“I am grateful to the government for engaging with my office on this, heeding my concerns and those of others involved on the frontline in rape cases and for recognising that change was needed. These amendments will introduce vital safeguards for rape victims whilst protecting fair trial rights. It is crucial that victims are asked to agree to any strictly necessary download of their data, free from pressure or coercion, and that they fully understand what is being sought from them and the implications of providing such information.”

Unjustified police demands for access to material in the hands of third-party materials, such as lifelong medical or school records, therapy or counselling notes, in rape investigations are also within the Victim Commissioner’s sights. Campaigners say these materials are frequently sought from rape complainants and often appear to be more about undermining the victim’s credibility as a witness than pursuing a ‘reasonable line of enquiry’.

Dame Vera Baird said: “Frontline practitioners tell me of people reporting historic sexual offences from the ‘70s and ‘80s being asked to hand over their current mobile phones; of victims raped in their thirties being required to consent to childhood social services records to be trawled. These speculative searches can have no relevance to the facts of the case and appear to be conducted as a credibility check on the complainant. This happens only in rape and sexual assault and in no other kind of case. Complainants need to be protected against these excessive demands in the same way the government has now agreed to protect them against excessive demands for digital data download.”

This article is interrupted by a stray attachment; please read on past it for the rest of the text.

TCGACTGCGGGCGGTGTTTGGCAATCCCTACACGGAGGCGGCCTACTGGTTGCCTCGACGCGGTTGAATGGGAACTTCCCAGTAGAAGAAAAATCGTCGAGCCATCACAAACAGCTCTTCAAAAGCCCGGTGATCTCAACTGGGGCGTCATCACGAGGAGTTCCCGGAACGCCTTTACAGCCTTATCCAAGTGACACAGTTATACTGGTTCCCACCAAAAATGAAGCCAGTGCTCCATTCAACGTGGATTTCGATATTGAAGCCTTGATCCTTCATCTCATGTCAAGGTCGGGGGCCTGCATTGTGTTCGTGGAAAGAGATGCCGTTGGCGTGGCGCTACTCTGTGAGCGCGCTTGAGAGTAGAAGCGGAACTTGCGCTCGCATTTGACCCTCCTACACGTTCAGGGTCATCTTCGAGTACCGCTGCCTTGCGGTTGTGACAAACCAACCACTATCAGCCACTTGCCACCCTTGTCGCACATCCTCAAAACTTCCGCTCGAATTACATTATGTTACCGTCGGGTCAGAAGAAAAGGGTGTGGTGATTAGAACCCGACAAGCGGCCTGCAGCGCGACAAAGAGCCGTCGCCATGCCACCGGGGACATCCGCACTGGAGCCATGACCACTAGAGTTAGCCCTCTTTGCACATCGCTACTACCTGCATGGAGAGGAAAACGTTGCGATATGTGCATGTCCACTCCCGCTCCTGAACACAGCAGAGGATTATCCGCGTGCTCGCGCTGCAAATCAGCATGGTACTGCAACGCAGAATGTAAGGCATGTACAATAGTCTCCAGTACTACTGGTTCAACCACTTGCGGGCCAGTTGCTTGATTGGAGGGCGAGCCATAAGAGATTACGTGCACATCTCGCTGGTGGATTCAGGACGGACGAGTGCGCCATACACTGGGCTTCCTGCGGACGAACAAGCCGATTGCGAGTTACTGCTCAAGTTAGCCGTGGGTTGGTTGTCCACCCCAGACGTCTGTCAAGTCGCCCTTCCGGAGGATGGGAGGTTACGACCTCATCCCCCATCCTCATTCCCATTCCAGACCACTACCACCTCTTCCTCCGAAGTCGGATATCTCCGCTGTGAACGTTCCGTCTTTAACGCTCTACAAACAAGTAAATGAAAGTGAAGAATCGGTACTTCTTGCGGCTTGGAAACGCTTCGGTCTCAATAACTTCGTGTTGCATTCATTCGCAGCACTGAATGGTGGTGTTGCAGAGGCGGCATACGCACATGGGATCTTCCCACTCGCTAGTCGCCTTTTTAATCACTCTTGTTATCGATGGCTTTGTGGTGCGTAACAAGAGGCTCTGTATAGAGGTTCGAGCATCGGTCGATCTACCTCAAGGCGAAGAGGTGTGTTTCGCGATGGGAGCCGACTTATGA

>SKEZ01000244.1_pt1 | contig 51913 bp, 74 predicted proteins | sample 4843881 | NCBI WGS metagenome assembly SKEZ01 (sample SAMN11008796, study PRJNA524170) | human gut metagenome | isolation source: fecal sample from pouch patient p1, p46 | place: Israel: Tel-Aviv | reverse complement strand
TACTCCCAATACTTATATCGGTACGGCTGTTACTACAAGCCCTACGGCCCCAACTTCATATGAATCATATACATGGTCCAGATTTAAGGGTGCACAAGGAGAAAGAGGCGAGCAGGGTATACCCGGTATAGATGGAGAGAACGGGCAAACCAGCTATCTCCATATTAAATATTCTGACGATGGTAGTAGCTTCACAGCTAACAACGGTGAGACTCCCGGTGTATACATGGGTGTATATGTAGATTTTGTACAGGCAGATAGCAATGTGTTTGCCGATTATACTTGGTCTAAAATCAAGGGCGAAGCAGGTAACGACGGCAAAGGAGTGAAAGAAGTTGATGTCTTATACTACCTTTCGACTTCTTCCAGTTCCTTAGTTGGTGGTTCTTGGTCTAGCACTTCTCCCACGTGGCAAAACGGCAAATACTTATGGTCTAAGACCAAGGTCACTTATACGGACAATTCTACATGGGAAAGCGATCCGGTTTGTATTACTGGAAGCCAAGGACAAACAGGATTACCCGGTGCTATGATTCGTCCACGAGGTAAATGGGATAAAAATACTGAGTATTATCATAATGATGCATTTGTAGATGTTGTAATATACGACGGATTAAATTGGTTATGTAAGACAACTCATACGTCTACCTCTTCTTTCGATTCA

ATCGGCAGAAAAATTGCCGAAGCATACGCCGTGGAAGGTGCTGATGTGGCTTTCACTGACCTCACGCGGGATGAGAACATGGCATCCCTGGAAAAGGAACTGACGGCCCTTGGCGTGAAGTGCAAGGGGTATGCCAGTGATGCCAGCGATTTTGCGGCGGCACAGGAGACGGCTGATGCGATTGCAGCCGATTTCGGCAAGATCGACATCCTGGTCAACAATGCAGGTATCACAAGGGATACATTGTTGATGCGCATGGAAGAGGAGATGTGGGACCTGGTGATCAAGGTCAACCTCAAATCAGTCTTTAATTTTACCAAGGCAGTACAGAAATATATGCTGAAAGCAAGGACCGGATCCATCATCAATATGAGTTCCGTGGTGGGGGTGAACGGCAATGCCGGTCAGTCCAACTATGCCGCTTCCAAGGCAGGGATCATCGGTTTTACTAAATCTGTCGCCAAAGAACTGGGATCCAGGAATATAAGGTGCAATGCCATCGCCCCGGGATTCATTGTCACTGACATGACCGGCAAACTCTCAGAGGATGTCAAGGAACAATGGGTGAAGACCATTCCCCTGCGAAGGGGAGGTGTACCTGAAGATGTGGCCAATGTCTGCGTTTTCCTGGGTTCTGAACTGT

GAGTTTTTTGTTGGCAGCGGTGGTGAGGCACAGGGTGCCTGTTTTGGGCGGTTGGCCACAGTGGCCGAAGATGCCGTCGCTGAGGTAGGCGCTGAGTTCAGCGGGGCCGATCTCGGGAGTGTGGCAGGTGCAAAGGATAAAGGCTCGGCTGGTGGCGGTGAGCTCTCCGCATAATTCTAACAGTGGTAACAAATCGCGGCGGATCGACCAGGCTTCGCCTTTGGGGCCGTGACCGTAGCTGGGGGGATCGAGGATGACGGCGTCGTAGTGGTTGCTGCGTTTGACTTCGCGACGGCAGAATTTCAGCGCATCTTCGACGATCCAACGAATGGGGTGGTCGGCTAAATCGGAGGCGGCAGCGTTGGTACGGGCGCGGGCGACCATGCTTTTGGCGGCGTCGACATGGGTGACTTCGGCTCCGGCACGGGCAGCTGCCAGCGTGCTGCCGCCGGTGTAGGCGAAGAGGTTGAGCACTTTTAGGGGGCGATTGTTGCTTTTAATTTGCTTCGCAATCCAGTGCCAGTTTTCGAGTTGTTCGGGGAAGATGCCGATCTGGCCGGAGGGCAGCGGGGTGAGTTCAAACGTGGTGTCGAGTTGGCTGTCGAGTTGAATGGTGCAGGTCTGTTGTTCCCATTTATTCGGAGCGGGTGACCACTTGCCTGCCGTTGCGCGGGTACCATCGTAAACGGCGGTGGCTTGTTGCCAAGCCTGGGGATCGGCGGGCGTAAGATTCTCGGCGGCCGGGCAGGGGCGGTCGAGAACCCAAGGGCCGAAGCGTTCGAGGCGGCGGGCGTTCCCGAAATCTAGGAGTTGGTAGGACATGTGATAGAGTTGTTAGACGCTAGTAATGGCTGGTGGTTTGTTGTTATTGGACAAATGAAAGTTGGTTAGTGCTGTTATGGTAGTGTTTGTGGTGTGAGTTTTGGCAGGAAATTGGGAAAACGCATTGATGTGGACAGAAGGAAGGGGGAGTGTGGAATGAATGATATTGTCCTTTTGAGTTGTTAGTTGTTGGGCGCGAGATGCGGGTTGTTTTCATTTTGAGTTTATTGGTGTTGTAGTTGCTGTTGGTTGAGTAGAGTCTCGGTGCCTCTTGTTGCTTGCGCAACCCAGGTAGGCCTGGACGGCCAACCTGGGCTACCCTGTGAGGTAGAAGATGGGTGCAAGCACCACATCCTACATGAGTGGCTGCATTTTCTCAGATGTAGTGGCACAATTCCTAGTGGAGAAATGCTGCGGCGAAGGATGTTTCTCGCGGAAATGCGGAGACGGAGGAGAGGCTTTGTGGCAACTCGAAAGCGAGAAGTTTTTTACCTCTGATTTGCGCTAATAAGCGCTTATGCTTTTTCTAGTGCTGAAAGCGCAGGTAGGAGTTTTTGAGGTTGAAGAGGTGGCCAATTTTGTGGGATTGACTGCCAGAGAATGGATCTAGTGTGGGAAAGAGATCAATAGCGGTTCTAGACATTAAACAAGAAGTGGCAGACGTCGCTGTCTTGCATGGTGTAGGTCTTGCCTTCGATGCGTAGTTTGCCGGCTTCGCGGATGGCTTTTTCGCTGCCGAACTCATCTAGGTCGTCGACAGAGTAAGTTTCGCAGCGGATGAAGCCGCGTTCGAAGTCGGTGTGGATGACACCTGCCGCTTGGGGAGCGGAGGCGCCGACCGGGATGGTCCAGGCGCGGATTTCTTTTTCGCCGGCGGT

The Victims’ Commissioner’s proposed amendments to limit unwarranted police demands for personal information held by third parties are currently tabled in the House of Lords, by the Labour peer Lord Rosser, the Conservative Baroness Newlove, who is the former Victims’ Commissioner, and Lord Anderson, a leading QC and crossbench peer.

The proposed legal safeguards would require that material in the hands of third parties could only be requested by officers in pursuing a “reasonable line of inquiry” and if they suspect that there may be material there that the law requires them to disclose to the defence. There would need to be an audit trail to show when, how and why consent was given by the victim.

Baroness Williams of Trafford, Minister of State told the House of Lords on Wednesday 27 October that the amendments: “[Highlight] a very important issue around the proportionality of requests for third-party material relevant to a victim. This material can be highly sensitive—for example, medical records. We agree that such material should only ever be sought where there is a reasonable line of inquiry, but we are aware that this is not always the case. There are examples where such requests cannot be justified, and this has a detrimental impact on the confidence of victims. The Government wholeheartedly agree that there needs to be a consistent approach to ensure that requests for third-party material are made with the victim’s right to privacy in mind and to ensure that the victim is fully informed.”